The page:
CANNES: Director François Ozon’s newest film, Young and Beautiful, introduces the public to 23 year old French actress Marine Vacth in a starring role that already has some critics comparing her to a young Catherine Deneuve.
Written and directed by Ozon this is one of his most sophisticated and mature films to date. The story is a portrait of the coming of age of a 17 year old girl, Isabelle, over four seasons during the period of a year. The film will undoubtedly serve as a launch-pad for Vacth in the role of Isabelle who is indeed not only young and beautiful but also exceedingly talented.
The story follows Isabelle who comes from a happy and stable middle class Parisienne home through four seasons of her sexual coming of age. Isabelle’s sexual activity starts in summer with the willing loss of her virginity to a handsome German tourist on the beach during a family holiday. The opening scene sets the tone for Ozon’s film as we become voyeurs together with her younger brother Victor played by Fantin Ravat who is watching her sunbathe topless on the beach through binoculars. Isabelle is cool and confident about her sexuality and experiments without any seeming moral encumbrances.
We next see her in autumn where she has inexplicably turned to a secret life as an after school prostitute although she does not need the money and presumably wants for nothing. These scenes are interestingly intercut with students from her class at the Sorbonne reading from Rimbaud’s poem No One’s Serious at Seventeen.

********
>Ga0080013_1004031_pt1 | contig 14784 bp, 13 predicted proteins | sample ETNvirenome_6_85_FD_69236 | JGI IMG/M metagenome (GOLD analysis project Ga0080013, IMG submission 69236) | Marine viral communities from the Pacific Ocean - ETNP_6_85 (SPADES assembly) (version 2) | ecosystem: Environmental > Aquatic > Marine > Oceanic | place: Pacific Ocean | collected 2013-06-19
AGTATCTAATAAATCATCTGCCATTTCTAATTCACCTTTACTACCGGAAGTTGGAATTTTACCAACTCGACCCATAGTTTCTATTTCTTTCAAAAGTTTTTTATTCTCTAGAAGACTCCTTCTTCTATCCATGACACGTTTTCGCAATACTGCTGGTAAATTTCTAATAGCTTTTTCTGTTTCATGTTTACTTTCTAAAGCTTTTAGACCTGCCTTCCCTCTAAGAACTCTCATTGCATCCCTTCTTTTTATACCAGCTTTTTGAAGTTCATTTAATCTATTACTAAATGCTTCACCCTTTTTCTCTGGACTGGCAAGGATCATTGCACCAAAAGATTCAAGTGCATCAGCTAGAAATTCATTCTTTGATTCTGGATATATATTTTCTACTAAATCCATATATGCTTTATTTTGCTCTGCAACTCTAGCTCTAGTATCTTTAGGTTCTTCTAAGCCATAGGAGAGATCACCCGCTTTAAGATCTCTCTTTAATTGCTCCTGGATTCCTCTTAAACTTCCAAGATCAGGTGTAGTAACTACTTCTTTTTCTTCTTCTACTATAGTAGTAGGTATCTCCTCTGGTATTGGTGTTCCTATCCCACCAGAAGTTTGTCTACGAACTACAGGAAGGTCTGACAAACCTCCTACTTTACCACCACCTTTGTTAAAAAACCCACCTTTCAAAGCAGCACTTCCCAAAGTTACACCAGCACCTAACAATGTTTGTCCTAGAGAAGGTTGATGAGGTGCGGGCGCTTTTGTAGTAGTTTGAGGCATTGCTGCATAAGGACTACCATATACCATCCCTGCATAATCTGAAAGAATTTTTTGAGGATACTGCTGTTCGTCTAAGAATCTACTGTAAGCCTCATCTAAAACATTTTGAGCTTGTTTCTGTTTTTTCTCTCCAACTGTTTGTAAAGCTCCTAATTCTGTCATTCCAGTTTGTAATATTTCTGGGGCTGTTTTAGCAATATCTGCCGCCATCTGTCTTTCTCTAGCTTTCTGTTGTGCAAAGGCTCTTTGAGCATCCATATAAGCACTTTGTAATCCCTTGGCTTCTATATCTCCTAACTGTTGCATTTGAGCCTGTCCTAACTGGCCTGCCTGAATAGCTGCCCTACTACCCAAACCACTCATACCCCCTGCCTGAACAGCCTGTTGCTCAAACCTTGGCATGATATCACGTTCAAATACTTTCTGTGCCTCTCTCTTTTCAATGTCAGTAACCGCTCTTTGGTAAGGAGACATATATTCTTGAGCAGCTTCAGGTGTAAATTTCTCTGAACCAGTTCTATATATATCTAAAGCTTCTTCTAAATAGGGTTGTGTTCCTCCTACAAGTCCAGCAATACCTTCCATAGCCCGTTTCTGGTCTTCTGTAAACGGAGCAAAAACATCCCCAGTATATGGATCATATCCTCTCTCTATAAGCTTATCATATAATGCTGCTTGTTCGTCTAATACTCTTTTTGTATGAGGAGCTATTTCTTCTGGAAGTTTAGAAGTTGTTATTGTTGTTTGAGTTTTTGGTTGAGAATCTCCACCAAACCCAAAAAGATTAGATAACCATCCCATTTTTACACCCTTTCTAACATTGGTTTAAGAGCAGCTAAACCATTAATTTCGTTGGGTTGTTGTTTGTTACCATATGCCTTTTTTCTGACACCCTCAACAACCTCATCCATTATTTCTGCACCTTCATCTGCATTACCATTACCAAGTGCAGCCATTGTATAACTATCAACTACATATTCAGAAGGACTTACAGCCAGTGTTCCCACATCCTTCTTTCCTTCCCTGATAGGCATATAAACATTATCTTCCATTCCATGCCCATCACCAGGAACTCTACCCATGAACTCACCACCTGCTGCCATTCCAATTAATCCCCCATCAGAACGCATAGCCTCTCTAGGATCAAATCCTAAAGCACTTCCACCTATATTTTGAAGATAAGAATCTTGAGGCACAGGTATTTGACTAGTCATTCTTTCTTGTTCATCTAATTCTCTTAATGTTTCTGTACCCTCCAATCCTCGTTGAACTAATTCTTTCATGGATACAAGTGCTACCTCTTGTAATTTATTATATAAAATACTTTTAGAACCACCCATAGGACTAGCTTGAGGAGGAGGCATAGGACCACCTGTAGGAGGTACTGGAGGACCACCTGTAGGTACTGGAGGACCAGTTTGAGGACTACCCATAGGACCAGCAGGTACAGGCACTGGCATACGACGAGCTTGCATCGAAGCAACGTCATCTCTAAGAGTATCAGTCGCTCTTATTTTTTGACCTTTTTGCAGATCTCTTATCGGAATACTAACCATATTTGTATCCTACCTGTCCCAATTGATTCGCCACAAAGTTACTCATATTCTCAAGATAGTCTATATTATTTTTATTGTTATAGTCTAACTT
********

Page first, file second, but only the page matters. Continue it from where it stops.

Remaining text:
The winter episode presents the family fall-out when her clandestine activities are discovered after one of her clients dies of a heart attack after a sexual encounter with her and the police are called in. Her liberal and seemingly loving and supportive parents, her mother Sylvie played by Geraldine Pailhas and her stepfather Patrick played by Frederic Pierrot, cannot make sense of why Isabelle has opted for such a choice. To his credit Ozon does not answer this question for the audience either and indeed it is doubtful that Isabelle herself understands why she chose this kind of sexual experimentation or what the thrill of it is.
In spring we see Isabelle involved in a more normal teen romance but clearly not fully involved and still recovering from the impact of her earlier experiences. Each of the four seasons is accompanied by a song by Francoise Hardy one of the most popular singers of French romantic pop songs in the 1970s.
The ambiguity of Ozon’s take on Isabelle’s sexual development is one of the most interesting things about the film. He does not offer us any answers as to why she took this seemingly inexplicable direction. Beauty is seen as valuable for itself and at the same time a commodity that should be used, bought and sold and that Isabelle is aware of this.
One of the only clues is a final scene with Charlotte Rampling, another beautiful woman, now much older, who is pondering her life and what choices she made.
The film is full of scenes that are both beautiful and disturbing and has been shot in a straightforward way with no flowery tricks by cinematographer Pascal Marti. But the vision that will undoubtedly stay in the viewers’ minds is that of Vacth who this film is likely to make into an international star.
In CompetitionDirected by François Ozon Country: FranceCast: Marine Vacth, Géraldine Pailhas, Frédéric Pierrot, Fantin Ravat, Charlotte Rampling